Startup costs point to problems with Millcreek vote

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  • InformedVoter Millcreek, UT
    Oct. 1, 2012 1:08 p.m.

    As I have looked at this issue it seems to me that those who stand to benefit the most are those "Joe Sixpacks" you refer to. Right now i you are not a part of the County's good old boy's club you can't get anything done. Of course that doesn't stop the County from levying the UPD fee only on unincorporated county including Millcreek in order to fill a budget hole created by wasteful spending. When they were told that they couldn't do that by the legislature and the people in unincorporated County they called it a property tax and asked us to thank them for raising our taxes by 5% less than they had planned to.

    Frankly, I wonder what reason the opposition has for fighting this. They claim that they are opposed to a tax increase which hasn't been proposed ar implied in the incorporation proceedings, but they opposed it even before the numbers came out. Perhaps they are feathering their nest with the County and don't want to stop the gravy train?

  • Henderson Orem, UT
    Sept. 30, 2012 6:21 p.m.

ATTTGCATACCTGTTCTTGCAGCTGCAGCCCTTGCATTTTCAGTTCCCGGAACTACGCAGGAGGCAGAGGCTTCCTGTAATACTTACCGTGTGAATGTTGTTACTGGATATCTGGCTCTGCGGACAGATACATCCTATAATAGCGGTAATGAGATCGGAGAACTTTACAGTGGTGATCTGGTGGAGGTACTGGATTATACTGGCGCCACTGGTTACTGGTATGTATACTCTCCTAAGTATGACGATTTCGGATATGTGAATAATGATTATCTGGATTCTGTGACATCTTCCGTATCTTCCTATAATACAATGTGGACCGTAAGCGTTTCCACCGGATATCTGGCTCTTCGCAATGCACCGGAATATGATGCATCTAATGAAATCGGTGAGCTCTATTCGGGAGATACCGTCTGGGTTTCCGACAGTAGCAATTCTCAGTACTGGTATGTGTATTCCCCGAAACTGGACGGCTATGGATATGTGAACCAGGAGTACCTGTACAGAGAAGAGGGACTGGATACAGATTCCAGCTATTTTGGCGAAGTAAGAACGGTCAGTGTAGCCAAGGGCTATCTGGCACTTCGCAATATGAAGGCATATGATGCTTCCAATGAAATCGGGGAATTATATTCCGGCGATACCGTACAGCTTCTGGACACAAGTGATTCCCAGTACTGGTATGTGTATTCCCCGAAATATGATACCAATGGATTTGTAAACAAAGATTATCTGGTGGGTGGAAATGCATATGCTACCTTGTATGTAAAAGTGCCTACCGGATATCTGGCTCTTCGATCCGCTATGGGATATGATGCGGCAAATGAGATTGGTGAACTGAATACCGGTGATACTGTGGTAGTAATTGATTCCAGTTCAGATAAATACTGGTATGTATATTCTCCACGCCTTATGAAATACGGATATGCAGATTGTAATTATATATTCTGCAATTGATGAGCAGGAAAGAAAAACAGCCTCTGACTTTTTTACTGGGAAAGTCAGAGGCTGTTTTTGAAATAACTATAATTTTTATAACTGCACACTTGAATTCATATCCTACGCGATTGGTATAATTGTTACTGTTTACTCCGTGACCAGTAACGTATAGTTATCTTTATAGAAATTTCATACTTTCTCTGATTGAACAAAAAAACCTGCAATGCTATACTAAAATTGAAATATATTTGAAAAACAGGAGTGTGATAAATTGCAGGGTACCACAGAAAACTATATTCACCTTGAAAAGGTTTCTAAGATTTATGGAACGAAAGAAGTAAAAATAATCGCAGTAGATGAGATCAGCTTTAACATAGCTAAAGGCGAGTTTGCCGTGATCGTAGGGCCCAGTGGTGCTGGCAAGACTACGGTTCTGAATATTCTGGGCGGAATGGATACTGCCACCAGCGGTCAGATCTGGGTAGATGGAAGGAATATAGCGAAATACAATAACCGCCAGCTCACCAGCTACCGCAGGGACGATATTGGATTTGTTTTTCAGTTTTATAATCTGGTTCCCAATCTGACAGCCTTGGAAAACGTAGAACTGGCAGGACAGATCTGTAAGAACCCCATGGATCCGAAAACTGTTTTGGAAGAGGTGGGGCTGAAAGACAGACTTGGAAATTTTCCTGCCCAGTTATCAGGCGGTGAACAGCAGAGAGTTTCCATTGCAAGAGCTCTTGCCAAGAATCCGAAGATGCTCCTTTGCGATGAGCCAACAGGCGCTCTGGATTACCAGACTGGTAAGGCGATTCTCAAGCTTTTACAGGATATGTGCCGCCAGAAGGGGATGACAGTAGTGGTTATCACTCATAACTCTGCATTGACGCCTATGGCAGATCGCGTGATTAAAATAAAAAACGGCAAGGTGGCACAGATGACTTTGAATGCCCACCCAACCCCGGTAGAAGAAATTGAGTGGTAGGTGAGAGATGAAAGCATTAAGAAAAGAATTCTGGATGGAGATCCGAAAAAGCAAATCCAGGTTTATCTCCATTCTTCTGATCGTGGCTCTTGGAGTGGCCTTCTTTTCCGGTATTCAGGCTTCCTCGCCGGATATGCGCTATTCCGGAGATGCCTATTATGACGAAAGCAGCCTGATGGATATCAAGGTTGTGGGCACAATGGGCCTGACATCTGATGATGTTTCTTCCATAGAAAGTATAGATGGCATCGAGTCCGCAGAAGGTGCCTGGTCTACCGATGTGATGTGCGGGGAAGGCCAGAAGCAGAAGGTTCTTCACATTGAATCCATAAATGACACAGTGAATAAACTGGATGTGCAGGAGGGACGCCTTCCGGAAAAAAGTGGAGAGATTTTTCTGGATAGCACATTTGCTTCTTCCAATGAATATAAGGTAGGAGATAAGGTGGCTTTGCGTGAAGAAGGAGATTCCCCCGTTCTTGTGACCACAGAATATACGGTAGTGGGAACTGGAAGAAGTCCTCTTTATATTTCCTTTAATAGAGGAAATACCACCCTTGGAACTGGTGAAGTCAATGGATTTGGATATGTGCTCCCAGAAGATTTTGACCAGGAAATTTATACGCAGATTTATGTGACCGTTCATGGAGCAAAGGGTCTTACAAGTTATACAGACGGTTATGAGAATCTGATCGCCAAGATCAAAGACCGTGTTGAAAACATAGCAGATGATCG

I smell a rat.

    Who is behind this?

    For it seems like the normal person really isn't going to benefit from the creation of a new town. It reminds me of the student voucher thing. A few folks rushed to stuff it down our throats when in reality, most of us wouldn't benefit.

    Now we see the exact same thing today. A very small minority is rushing to stuff a new town down our throats. But will the folks, the Joe Sixpacks, really benefit?

  • DVD Taylorsville, 00
    Sept. 30, 2012 6:19 p.m.

    So it's now up to the residents of the area to decide for themselves in November?

  • Ultra Bob Cottonwood Heights, UT
    Sept. 30, 2012 12:45 p.m.

    A large problem with taxes is that we have too many governments, too many opportunities for crooked businessmen to sidestep the rules of a free market in favor of a plan that denies supply and demand and automatic price control.

    By influencing a tiny minority, those in political control of the general public, sometimes know as “city fathers”, a businessman is able to sell a product at his price, under his conditions, to the people regardless of whether or not the people need or want the product.

    To further worsen the problem, the government becomes the bill collector. And by bonding rules the citizen is prevented from not paying even though the product is not delivered.

    How about we limit local governments to providing the necessary and proper functions only. Sort of like the way the republicans want to do with our federal government. And limit the levels of government to those most efficiently providing the services.